Get fit: One of the many physical and psychological benefits of cardiovascular fitness is that it inures the individual against the effects of stress, including anxiety and fear. One 2009 study reported that skydivers with a higher percentage of body fat took longer to return from elevated stress-hormone levels and performed worse on tests of mental agility. Other studies have even shown that exercise can ease depression and anxiety. And it can protect you from feeling stressed out in the future. Princeton researchers found that rats who exercise grow neurons in their brains that are less responsive to the stress hormone cortisol.

Lean on Your Friends: Human beings are mammals, and mammals are fundamentally social creatures. In a tough situation, we rely on emotional rapport with friends and family members. Oxytocin, the hormone that binds mothers and children and husbands and wives, has been shown to lessen the sensation of pain and fear. In wartime, it likely plays a role in turning a group of strangers into a band of brothers who will lay down their lives for one another. But even the challenge is as mundane as a work place crisis or a tough athletic competition, having friends by your side can make all the difference.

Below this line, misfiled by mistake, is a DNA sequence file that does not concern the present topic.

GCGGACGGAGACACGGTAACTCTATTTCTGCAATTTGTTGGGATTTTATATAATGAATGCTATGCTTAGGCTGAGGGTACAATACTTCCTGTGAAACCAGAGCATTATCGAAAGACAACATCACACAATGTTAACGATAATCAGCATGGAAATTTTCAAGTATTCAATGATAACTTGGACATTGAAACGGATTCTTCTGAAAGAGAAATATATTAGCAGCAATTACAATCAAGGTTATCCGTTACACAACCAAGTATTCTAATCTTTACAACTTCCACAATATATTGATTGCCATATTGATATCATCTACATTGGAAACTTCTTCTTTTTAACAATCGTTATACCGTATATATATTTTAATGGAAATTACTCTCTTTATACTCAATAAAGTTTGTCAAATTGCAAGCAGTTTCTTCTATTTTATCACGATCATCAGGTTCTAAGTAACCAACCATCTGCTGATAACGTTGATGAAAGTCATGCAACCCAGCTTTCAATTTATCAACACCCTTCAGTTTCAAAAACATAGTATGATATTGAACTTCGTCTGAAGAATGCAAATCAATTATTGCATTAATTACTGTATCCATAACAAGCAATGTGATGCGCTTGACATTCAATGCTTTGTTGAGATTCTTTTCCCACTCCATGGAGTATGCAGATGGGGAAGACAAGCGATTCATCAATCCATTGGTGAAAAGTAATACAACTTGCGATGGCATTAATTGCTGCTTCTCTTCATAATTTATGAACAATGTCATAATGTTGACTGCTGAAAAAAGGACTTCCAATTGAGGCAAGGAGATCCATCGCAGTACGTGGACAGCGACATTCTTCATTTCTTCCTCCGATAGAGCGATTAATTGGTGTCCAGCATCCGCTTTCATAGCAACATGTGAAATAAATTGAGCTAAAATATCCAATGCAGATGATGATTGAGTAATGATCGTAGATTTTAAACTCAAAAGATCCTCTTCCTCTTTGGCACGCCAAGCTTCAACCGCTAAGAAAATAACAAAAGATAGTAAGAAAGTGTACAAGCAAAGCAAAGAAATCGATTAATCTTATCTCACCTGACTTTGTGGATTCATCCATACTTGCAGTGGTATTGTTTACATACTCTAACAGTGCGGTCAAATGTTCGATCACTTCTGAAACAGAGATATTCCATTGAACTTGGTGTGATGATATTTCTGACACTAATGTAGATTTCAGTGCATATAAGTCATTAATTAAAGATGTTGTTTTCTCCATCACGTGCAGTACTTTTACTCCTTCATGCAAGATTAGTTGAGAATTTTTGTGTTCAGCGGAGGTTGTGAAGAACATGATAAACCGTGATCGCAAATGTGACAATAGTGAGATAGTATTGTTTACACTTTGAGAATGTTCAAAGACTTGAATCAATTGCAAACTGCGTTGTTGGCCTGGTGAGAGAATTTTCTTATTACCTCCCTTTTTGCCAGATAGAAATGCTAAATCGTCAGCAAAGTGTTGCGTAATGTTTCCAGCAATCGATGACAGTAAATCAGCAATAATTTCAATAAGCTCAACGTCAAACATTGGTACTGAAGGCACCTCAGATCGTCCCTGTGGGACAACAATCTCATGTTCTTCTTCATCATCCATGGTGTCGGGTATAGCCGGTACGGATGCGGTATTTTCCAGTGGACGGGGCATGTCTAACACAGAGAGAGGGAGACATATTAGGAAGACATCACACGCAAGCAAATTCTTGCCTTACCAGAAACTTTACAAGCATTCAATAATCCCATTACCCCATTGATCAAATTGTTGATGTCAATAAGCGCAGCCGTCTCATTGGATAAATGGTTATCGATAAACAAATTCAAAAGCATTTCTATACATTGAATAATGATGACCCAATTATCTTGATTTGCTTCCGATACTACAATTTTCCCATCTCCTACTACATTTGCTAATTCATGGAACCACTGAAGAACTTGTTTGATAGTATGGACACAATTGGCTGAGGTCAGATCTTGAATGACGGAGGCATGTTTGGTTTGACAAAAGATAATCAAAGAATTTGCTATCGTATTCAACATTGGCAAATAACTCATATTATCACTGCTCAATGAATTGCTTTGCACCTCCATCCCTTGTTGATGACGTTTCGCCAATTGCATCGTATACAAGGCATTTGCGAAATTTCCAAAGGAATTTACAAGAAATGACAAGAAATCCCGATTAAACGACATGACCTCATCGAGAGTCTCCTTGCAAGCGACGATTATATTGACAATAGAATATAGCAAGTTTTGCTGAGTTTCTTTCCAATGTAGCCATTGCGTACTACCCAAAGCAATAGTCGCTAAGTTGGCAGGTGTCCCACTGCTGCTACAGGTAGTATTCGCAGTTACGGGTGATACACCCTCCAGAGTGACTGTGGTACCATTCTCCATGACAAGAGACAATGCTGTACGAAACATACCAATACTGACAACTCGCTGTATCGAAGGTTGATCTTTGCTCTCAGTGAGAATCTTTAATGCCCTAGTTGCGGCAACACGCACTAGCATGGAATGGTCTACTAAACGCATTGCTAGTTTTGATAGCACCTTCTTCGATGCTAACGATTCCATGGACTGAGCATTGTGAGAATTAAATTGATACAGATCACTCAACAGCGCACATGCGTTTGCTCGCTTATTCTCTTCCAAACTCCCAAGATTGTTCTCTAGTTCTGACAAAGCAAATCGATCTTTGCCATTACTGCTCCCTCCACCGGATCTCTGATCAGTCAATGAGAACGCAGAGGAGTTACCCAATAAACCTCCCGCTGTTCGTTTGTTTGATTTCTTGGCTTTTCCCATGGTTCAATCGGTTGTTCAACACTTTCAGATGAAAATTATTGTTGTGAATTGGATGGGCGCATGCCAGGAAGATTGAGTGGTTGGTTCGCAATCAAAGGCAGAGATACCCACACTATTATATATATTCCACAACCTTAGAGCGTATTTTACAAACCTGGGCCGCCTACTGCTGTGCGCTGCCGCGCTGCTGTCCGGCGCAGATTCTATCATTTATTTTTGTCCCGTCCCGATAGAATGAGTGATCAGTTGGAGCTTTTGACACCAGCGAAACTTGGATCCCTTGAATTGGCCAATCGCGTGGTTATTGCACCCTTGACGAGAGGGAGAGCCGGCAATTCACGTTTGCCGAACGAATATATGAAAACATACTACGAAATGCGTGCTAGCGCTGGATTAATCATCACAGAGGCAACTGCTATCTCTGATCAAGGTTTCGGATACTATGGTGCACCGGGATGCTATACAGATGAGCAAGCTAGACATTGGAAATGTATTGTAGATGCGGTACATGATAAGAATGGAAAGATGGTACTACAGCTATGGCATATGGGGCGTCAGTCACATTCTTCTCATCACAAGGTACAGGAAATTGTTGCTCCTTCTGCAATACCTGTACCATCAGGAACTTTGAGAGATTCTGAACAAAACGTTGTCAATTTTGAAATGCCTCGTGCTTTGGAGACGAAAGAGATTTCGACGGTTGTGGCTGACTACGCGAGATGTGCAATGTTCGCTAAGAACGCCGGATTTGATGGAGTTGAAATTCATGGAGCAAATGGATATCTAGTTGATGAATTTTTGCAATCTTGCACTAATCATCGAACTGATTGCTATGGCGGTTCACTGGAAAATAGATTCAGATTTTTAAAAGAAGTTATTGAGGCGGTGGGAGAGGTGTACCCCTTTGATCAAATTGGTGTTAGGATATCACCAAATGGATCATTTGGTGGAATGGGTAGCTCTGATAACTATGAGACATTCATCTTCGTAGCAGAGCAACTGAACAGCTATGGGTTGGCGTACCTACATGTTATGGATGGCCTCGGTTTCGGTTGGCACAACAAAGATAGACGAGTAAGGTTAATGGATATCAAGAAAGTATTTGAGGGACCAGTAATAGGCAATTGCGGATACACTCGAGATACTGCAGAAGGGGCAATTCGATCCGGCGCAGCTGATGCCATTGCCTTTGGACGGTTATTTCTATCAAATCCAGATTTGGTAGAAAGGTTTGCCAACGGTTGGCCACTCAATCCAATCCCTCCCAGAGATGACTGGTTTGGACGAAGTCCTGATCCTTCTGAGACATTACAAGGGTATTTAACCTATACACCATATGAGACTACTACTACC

Expose Yourself: One crucial tool for mastering fear is to develop a sense of confidence in your abilities. You can train yourself for this mindset by setting challenging but reachable goals that become progressively more difficult. Dread public speaking? Make a toast at a small dinner party. Afraid of heights? Try tackling the lower reaches of a climbing wall. Above all, be sure to reward yourself when you’re successful. The goal is to train the emotional centers of your brain to anticipate a positive outcome when pushing boundaries.

 

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